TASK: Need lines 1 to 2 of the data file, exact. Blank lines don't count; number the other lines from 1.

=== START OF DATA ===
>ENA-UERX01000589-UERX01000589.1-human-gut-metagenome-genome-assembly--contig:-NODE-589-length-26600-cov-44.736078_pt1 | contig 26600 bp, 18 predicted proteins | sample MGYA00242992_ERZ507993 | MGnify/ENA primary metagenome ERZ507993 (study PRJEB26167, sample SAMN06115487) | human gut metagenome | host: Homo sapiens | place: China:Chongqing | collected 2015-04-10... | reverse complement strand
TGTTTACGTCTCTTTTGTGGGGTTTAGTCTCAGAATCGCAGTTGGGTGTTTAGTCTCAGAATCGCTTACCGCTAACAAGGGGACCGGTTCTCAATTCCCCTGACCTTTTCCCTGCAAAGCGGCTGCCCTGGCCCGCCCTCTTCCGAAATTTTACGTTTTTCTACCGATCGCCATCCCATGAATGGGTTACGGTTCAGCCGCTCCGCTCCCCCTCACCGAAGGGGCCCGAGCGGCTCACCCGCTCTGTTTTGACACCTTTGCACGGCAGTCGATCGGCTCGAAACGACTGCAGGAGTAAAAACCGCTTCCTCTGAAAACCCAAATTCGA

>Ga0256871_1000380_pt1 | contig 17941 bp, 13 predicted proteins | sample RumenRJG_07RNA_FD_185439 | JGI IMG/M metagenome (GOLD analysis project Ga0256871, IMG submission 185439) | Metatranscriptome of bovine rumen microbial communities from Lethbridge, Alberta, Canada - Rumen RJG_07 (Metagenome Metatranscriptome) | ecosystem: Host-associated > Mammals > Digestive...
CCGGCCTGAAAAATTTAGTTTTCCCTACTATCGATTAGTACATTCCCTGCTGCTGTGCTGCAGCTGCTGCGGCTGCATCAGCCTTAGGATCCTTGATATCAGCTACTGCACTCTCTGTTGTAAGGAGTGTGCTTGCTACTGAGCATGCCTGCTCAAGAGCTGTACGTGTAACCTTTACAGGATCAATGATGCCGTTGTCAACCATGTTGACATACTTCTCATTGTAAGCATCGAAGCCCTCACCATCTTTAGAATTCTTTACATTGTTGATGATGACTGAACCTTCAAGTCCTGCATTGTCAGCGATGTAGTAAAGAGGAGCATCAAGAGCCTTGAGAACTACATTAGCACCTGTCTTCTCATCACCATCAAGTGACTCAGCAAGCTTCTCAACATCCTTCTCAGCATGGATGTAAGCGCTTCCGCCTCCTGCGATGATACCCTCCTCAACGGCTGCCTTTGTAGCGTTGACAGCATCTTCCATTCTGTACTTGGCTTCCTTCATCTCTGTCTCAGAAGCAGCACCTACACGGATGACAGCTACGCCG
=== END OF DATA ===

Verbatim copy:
>ENA-UERX01000589-UERX01000589.1-human-gut-metagenome-genome-assembly--contig:-NODE-589-length-26600-cov-44.736078_pt1 | contig 26600 bp, 18 predicted proteins | sample MGYA00242992_ERZ507993 | MGnify/ENA primary metagenome ERZ507993 (study PRJEB26167, sample SAMN06115487) | human gut metagenome | host: Homo sapiens | place: China:Chongqing | collected 2015-04-10... | reverse complement strand
TGTTTACGTCTCTTTTGTGGGGTTTAGTCTCAGAATCGCAGTTGGGTGTTTAGTCTCAGAATCGCTTACCGCTAACAAGGGGACCGGTTCTCAATTCCCCTGACCTTTTCCCTGCAAAGCGGCTGCCCTGGCCCGCCCTCTTCCGAAATTTTACGTTTTTCTACCGATCGCCATCCCATGAATGGGTTACGGTTCAGCCGCTCCGCTCCCCCTCACCGAAGGGGCCCGAGCGGCTCACCCGCTCTGTTTTGACACCTTTGCACGGCAGTCGATCGGCTCGAAACGACTGCAGGAGTAAAAACCGCTTCCTCTGAAAACCCAAATTCGA